“To be embraced by Jim was a real affirmation for me”

Tweedy was soon to meet a kindred spirit who would change the course of his career. The Wilco frontman had been a long-time admirer of the work of the experimental songwriter, producer, arranger and multi-instrumentalist Jim O’Rourke, and when Tweedy was invited to play the Chicago leg of the Noise Pop festival, in May 2000, he contacted O’Rourke with a view to collaborating. The two musicians struck up a fast friendship and immediately began writing together. “He’s really one of the most important musical connections I’ve been able to make in my life on a lot of levels,” Tweedy told Record Collector. “Jim’s one of my best friends and a bona fide musical genius – it was pretty exciting to get to work with him. To be embraced by him was a real affirmation for me while striving to understand more about music.”

Having written new material to play at the festival, Tweedy and O’Rourke felt it would be a shame not to record the songs properly, and they enlisted drummer Glenn Kotche to do just that. Calling themselves Loose Fur, the trio would release the results in 2003, but, most importantly, the project would lead to Kotche joining the Yankee Hotel Foxtrot sessions and, later, becoming an official member of Wilco, adding a whole new dimension to the group’s sound.

“He took what we’d done and let a million flowers grow”

The group continued to work on Yankee Hotel Foxtrot between live commitments in 2000, but Tweedy still wasn’t satisfied. In January 2001, Kotche sat in on a Tweedy solo show, despite not knowing the material – Tweedy would later joke it was the drummer’s audition. Kotche joined the recording sessions at the end of that month and immediately made his presence felt, overdubbing imaginative and intelligent drum parts that gave the songs a different feel. Bassist John Stirratt would later reflect that the moment the new line-up clicked was when they tried Jesus, Etc., a soulful song that Ken Coomer had struggled with.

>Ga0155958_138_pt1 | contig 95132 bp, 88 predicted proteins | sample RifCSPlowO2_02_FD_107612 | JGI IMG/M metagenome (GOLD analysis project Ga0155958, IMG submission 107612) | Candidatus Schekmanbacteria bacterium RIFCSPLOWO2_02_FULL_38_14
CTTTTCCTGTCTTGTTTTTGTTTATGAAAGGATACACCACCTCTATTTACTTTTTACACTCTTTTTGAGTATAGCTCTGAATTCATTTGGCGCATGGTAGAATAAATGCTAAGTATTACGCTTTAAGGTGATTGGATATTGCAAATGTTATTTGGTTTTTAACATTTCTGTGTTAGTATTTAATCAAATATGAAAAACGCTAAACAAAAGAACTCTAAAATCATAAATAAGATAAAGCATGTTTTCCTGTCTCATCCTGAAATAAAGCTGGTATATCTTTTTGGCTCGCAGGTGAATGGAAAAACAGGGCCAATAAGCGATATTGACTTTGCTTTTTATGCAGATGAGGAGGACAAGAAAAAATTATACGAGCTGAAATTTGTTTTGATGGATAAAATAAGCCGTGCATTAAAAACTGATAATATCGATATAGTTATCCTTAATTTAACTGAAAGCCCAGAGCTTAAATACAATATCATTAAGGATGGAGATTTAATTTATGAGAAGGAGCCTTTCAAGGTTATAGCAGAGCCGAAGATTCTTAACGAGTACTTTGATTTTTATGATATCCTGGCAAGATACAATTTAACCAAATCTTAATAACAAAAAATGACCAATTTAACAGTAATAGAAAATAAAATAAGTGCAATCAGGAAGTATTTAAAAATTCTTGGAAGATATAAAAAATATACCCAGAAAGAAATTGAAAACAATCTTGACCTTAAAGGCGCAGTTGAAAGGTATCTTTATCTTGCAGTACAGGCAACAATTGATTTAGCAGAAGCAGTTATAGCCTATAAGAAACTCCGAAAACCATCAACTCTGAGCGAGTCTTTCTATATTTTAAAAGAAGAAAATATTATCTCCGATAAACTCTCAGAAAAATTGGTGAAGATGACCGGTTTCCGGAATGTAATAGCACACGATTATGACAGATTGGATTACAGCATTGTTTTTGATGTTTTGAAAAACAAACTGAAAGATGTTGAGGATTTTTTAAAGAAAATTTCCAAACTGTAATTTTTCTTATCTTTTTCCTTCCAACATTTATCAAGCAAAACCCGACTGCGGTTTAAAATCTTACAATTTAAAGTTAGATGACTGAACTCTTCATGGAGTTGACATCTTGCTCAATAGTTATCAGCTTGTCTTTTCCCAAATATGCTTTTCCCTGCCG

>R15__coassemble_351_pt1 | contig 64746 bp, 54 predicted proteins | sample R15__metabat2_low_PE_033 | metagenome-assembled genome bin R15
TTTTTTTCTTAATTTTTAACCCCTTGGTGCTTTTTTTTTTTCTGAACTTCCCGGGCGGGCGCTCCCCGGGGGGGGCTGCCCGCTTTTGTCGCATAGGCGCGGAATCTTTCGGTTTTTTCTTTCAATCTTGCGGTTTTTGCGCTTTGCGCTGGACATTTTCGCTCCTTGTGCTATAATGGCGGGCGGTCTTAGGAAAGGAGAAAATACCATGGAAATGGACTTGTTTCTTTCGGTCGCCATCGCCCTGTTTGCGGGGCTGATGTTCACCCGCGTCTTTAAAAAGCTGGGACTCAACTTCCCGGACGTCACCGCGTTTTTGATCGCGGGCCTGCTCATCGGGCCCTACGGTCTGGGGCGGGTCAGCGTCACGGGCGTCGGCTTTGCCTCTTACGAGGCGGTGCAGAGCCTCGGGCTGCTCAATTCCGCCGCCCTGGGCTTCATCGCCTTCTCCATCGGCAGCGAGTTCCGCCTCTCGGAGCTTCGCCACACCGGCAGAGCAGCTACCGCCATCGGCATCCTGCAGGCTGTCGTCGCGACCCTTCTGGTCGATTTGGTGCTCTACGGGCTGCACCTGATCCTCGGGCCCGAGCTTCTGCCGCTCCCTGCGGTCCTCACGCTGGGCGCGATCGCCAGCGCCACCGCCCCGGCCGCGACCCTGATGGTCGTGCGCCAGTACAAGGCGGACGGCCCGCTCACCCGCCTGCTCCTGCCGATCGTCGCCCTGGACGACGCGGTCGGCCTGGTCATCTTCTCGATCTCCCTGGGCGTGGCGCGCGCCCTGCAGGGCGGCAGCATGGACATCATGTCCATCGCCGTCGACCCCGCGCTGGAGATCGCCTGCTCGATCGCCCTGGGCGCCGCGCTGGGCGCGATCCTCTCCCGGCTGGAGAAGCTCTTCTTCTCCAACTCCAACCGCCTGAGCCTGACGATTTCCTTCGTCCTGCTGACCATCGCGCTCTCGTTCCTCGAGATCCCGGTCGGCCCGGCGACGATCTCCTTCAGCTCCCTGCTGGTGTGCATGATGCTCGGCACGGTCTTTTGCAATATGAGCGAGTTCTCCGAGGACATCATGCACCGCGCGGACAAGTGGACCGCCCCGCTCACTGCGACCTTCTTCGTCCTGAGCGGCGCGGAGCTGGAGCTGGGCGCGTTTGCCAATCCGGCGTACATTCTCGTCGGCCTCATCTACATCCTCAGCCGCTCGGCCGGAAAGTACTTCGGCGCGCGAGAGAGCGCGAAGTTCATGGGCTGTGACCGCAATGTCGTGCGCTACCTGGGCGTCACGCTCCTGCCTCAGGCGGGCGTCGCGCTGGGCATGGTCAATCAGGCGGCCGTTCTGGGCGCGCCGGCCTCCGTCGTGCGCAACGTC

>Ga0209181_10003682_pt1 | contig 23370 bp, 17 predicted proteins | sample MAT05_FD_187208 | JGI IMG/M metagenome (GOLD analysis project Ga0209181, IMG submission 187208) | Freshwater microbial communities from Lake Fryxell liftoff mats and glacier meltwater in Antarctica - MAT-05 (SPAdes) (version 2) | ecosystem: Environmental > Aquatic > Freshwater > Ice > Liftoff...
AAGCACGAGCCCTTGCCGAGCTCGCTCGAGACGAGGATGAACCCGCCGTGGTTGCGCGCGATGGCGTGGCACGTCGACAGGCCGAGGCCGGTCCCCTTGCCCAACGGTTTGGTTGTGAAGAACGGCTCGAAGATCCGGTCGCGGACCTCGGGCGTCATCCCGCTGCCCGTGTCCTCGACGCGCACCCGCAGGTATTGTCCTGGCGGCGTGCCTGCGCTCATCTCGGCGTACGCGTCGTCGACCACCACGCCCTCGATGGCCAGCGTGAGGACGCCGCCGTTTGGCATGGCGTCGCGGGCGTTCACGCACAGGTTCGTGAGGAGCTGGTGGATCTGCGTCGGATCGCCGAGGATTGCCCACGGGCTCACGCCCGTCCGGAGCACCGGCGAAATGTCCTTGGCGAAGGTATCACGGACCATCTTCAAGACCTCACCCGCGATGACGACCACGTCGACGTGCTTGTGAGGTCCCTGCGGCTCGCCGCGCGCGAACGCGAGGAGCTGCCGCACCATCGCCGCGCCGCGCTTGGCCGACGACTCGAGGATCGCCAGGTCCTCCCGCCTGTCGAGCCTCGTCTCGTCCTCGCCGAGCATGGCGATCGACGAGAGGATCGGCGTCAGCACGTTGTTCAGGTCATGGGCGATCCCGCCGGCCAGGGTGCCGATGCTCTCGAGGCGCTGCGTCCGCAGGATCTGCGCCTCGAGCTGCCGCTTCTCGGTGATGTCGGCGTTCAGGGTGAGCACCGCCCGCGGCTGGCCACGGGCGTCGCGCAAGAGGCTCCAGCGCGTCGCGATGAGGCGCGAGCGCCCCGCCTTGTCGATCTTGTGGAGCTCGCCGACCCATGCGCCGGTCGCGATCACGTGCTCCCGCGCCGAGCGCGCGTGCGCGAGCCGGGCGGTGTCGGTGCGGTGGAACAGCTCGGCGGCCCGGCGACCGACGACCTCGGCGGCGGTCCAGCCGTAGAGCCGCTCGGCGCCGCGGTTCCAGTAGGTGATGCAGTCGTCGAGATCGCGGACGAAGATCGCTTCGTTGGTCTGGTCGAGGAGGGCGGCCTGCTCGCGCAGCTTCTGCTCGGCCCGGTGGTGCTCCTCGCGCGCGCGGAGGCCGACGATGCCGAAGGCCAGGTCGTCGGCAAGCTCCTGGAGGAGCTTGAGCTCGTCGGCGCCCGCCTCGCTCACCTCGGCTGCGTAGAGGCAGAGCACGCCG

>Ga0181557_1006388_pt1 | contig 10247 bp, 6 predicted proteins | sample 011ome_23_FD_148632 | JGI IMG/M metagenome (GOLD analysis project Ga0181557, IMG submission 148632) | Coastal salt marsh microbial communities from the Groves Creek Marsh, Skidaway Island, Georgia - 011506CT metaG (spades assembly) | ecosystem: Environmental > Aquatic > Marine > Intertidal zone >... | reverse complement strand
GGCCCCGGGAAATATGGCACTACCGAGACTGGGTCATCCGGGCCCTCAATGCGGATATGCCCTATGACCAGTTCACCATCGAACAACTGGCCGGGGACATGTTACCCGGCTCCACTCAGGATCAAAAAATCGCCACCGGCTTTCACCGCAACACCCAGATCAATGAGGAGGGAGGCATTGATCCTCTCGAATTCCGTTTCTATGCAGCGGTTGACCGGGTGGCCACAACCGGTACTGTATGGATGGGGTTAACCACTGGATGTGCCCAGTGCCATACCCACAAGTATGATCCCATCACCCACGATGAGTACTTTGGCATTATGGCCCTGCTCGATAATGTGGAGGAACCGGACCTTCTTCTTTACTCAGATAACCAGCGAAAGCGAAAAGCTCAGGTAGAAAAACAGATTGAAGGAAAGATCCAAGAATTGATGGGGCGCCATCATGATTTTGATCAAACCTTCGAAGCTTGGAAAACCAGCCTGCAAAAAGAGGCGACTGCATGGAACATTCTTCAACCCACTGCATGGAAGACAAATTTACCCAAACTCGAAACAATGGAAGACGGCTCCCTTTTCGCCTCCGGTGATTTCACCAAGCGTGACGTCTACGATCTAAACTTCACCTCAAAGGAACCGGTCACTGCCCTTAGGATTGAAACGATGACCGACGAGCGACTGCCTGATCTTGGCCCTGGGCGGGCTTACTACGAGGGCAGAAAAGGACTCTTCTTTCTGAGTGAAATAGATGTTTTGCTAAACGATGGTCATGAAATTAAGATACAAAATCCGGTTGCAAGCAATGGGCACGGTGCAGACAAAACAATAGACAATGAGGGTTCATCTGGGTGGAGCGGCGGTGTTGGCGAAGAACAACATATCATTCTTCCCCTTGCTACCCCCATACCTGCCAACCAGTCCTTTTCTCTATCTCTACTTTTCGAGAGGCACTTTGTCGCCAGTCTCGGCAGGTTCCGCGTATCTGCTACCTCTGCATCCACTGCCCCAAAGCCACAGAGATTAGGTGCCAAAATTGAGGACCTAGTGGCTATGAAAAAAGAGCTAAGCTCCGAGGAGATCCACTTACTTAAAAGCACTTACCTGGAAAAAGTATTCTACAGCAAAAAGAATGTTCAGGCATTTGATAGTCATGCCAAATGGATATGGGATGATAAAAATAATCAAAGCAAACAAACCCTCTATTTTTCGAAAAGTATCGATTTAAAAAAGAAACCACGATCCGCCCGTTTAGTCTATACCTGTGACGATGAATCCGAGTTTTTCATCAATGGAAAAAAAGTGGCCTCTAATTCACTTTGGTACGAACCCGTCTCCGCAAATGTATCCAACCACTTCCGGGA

Still, not all was well in the Wilco camp. Tweedy’s working relationship with Jay Bennett had deteriorated beyond repair during initial mixing sessions for the album, which began in March 2001. In his autobiography, Let’s Go (So We Can Get Back), Tweedy suggested that the presence of a film crew (for Sam Jones’ 2003 documentary, I Am Trying To Break Your Heart) exacerbated some of the problems, as Bennett performed for the cameras – a rift made painfully obvious by a number of on-camera exchanges between the pair.

After Bennett’s attempt at mixing Yankee Hotel Foxtrot fell flat – too close to the material, his mixes were dense and lacked clarity – Tweedy suggested Jim O’Rourke attempt the task. O’Rourke was asked to mix the album’s opening song, I Am Trying To Break Your Heart, as a trial. A melange of tricksy percussion, found sound and treated noise, the track had been among the most problematic to mix; O’Rourke stripped the layers back to reveal the song beneath. “That mix blew me away unlike anything else we had done,” Stirratt told Bob Mehr. “It had this cinematic performance-based quality to it. Hearing that, it felt so fresh, especially after grinding it out in the studio for so long. It was like he took what we’d done and let a million flowers grow. It was a bold move, hiring Jim, but it felt so right.”